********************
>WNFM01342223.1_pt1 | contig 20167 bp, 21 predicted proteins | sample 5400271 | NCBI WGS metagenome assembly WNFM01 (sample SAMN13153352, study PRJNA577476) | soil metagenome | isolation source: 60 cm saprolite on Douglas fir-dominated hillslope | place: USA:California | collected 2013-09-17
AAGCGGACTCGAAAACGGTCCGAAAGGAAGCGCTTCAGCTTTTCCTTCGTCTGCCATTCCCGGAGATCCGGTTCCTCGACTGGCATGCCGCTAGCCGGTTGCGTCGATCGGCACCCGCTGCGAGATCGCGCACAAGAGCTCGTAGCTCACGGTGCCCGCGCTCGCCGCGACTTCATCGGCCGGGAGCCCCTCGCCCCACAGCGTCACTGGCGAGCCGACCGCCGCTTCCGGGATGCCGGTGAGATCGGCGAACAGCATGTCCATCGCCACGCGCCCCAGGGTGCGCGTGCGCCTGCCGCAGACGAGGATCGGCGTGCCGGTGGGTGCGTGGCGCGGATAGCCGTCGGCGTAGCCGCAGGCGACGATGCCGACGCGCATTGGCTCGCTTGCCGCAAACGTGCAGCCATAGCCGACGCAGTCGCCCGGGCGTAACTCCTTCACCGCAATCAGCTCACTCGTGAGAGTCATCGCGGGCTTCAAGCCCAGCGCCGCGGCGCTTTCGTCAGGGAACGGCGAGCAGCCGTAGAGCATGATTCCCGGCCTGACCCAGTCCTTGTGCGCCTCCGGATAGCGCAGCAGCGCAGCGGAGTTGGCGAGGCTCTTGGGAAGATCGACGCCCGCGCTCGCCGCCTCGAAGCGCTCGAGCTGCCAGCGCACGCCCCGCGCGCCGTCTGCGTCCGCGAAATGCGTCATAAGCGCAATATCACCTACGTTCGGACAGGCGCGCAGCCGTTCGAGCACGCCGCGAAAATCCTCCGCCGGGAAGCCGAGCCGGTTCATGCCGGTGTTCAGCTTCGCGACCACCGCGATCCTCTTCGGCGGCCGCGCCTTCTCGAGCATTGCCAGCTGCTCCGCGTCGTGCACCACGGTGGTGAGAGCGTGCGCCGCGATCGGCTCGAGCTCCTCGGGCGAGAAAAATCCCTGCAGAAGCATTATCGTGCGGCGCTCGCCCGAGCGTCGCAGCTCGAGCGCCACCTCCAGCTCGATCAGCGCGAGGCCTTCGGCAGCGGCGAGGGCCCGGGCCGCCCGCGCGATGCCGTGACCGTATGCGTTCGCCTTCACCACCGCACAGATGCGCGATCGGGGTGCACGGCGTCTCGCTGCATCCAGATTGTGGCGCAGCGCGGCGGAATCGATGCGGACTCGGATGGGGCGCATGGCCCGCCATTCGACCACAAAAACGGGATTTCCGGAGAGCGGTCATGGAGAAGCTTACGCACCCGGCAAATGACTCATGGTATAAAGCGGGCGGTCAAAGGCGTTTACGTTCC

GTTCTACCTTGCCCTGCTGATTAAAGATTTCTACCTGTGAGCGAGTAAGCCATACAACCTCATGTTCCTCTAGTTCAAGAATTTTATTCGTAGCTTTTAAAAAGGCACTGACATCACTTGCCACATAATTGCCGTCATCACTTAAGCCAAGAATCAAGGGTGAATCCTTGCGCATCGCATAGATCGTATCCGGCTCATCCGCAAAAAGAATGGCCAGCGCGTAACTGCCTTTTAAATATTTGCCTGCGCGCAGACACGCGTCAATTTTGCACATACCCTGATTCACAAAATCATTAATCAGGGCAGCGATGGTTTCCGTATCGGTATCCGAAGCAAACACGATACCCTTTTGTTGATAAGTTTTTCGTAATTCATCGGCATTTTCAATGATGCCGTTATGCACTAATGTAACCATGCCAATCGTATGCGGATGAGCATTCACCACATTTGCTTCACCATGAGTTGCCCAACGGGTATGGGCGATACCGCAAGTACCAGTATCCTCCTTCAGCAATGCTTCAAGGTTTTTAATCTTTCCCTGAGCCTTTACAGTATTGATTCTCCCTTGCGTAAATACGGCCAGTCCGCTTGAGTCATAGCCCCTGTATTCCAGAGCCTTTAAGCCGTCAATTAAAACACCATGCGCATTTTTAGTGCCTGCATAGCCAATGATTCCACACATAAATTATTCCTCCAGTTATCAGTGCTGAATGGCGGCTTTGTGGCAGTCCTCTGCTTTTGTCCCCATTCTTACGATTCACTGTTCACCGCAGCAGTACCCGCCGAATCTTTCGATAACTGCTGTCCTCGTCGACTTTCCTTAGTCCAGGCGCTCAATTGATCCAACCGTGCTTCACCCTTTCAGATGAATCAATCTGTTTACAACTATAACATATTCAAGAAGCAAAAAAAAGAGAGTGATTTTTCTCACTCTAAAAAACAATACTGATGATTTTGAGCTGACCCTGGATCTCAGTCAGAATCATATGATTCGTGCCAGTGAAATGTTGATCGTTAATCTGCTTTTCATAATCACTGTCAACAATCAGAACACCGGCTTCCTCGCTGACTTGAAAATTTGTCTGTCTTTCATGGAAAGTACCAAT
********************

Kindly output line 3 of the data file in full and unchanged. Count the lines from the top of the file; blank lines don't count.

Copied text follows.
GTTCTACCTTGCCCTGCTGATTAAAGATTTCTACCTGTGAGCGAGTAAGCCATACAACCTCATGTTCCTCTAGTTCAAGAATTTTATTCGTAGCTTTTAAAAAGGCACTGACATCACTTGCCACATAATTGCCGTCATCACTTAAGCCAAGAATCAAGGGTGAATCCTTGCGCATCGCATAGATCGTATCCGGCTCATCCGCAAAAAGAATGGCCAGCGCGTAACTGCCTTTTAAATATTTGCCTGCGCGCAGACACGCGTCAATTTTGCACATACCCTGATTCACAAAATCATTAATCAGGGCAGCGATGGTTTCCGTATCGGTATCCGAAGCAAACACGATACCCTTTTGTTGATAAGTTTTTCGTAATTCATCGGCATTTTCAATGATGCCGTTATGCACTAATGTAACCATGCCAATCGTATGCGGATGAGCATTCACCACATTTGCTTCACCATGAGTTGCCCAACGGGTATGGGCGATACCGCAAGTACCAGTATCCTCCTTCAGCAATGCTTCAAGGTTTTTAATCTTTCCCTGAGCCTTTACAGTATTGATTCTCCCTTGCGTAAATACGGCCAGTCCGCTTGAGTCATAGCCCCTGTATTCCAGAGCCTTTAAGCCGTCAATTAAAACACCATGCGCATTTTTAGTGCCTGCATAGCCAATGATTCCACACATAAATTATTCCTCCAGTTATCAGTGCTGAATGGCGGCTTTGTGGCAGTCCTCTGCTTTTGTCCCCATTCTTACGATTCACTGTTCACCGCAGCAGTACCCGCCGAATCTTTCGATAACTGCTGTCCTCGTCGACTTTCCTTAGTCCAGGCGCTCAATTGATCCAACCGTGCTTCACCCTTTCAGATGAATCAATCTGTTTACAACTATAACATATTCAAGAAGCAAAAAAAAGAGAGTGATTTTTCTCACTCTAAAAAACAATACTGATGATTTTGAGCTGACCCTGGATCTCAGTCAGAATCATATGATTCGTGCCAGTGAAATGTTGATCGTTAATCTGCTTTTCATAATCACTGTCAACAATCAGAACACCGGCTTCCTCGCTGACTTGAAAATTTGTCTGTCTTTCATGGAAAGTACCAAT